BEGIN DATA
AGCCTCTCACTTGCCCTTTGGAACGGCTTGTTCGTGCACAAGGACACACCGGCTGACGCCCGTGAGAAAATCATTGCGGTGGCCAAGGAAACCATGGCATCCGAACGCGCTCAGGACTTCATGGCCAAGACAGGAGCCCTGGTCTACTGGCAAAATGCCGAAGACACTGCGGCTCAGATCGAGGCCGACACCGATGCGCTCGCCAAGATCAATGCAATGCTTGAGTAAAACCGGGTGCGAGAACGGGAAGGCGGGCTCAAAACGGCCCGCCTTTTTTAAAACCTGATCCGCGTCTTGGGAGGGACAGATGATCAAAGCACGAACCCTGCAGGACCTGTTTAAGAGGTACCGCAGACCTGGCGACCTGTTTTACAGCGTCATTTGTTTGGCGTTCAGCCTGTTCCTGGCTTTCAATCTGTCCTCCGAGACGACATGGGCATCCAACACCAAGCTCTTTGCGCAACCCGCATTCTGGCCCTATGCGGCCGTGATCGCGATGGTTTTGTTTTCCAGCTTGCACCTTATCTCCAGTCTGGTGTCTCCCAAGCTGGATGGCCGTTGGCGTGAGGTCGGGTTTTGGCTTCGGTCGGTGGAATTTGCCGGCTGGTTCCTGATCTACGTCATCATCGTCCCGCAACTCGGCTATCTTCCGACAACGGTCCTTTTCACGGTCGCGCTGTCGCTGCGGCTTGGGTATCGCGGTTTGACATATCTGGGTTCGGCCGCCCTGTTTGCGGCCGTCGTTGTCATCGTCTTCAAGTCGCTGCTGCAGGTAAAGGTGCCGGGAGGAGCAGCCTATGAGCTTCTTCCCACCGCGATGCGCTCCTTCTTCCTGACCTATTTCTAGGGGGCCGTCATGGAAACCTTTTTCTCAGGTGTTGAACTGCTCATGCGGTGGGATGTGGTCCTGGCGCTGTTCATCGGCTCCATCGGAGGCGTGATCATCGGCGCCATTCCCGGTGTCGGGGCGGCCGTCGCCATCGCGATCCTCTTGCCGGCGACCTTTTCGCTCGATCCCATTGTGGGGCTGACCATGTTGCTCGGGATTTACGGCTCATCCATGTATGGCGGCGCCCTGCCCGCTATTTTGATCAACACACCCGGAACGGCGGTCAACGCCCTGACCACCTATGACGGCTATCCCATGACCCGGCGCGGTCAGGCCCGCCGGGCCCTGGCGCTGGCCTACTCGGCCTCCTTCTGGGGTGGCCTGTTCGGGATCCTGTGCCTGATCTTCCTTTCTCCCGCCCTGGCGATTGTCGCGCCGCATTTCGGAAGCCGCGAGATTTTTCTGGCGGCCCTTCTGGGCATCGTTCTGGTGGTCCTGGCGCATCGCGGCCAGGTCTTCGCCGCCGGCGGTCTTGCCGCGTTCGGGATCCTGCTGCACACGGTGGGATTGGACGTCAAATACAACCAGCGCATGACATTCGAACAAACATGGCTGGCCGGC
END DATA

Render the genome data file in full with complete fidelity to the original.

AGCCTCTCACTTGCCCTTTGGAACGGCTTGTTCGTGCACAAGGACACACCGGCTGACGCCCGTGAGAAAATCATTGCGGTGGCCAAGGAAACCATGGCATCCGAACGCGCTCAGGACTTCATGGCCAAGACAGGAGCCCTGGTCTACTGGCAAAATGCCGAAGACACTGCGGCTCAGATCGAGGCCGACACCGATGCGCTCGCCAAGATCAATGCAATGCTTGAGTAAAACCGGGTGCGAGAACGGGAAGGCGGGCTCAAAACGGCCCGCCTTTTTTAAAACCTGATCCGCGTCTTGGGAGGGACAGATGATCAAAGCACGAACCCTGCAGGACCTGTTTAAGAGGTACCGCAGACCTGGCGACCTGTTTTACAGCGTCATTTGTTTGGCGTTCAGCCTGTTCCTGGCTTTCAATCTGTCCTCCGAGACGACATGGGCATCCAACACCAAGCTCTTTGCGCAACCCGCATTCTGGCCCTATGCGGCCGTGATCGCGATGGTTTTGTTTTCCAGCTTGCACCTTATCTCCAGTCTGGTGTCTCCCAAGCTGGATGGCCGTTGGCGTGAGGTCGGGTTTTGGCTTCGGTCGGTGGAATTTGCCGGCTGGTTCCTGATCTACGTCATCATCGTCCCGCAACTCGGCTATCTTCCGACAACGGTCCTTTTCACGGTCGCGCTGTCGCTGCGGCTTGGGTATCGCGGTTTGACATATCTGGGTTCGGCCGCCCTGTTTGCGGCCGTCGTTGTCATCGTCTTCAAGTCGCTGCTGCAGGTAAAGGTGCCGGGAGGAGCAGCCTATGAGCTTCTTCCCACCGCGATGCGCTCCTTCTTCCTGACCTATTTCTAGGGGGCCGTCATGGAAACCTTTTTCTCAGGTGTTGAACTGCTCATGCGGTGGGATGTGGTCCTGGCGCTGTTCATCGGCTCCATCGGAGGCGTGATCATCGGCGCCATTCCCGGTGTCGGGGCGGCCGTCGCCATCGCGATCCTCTTGCCGGCGACCTTTTCGCTCGATCCCATTGTGGGGCTGACCATGTTGCTCGGGATTTACGGCTCATCCATGTATGGCGGCGCCCTGCCCGCTATTTTGATCAACACACCCGGAACGGCGGTCAACGCCCTGACCACCTATGACGGCTATCCCATGACCCGGCGCGGTCAGGCCCGCCGGGCCCTGGCGCTGGCCTACTCGGCCTCCTTCTGGGGTGGCCTGTTCGGGATCCTGTGCCTGATCTTCCTTTCTCCCGCCCTGGCGATTGTCGCGCCGCATTTCGGAAGCCGCGAGATTTTTCTGGCGGCCCTTCTGGGCATCGTTCTGGTGGTCCTGGCGCATCGCGGCCAGGTCTTCGCCGCCGGCGGTCTTGCCGCGTTCGGGATCCTGCTGCACACGGTGGGATTGGACGTCAAATACAACCAGCGCATGACATTCGAACAAACATGGCTGGCCGGC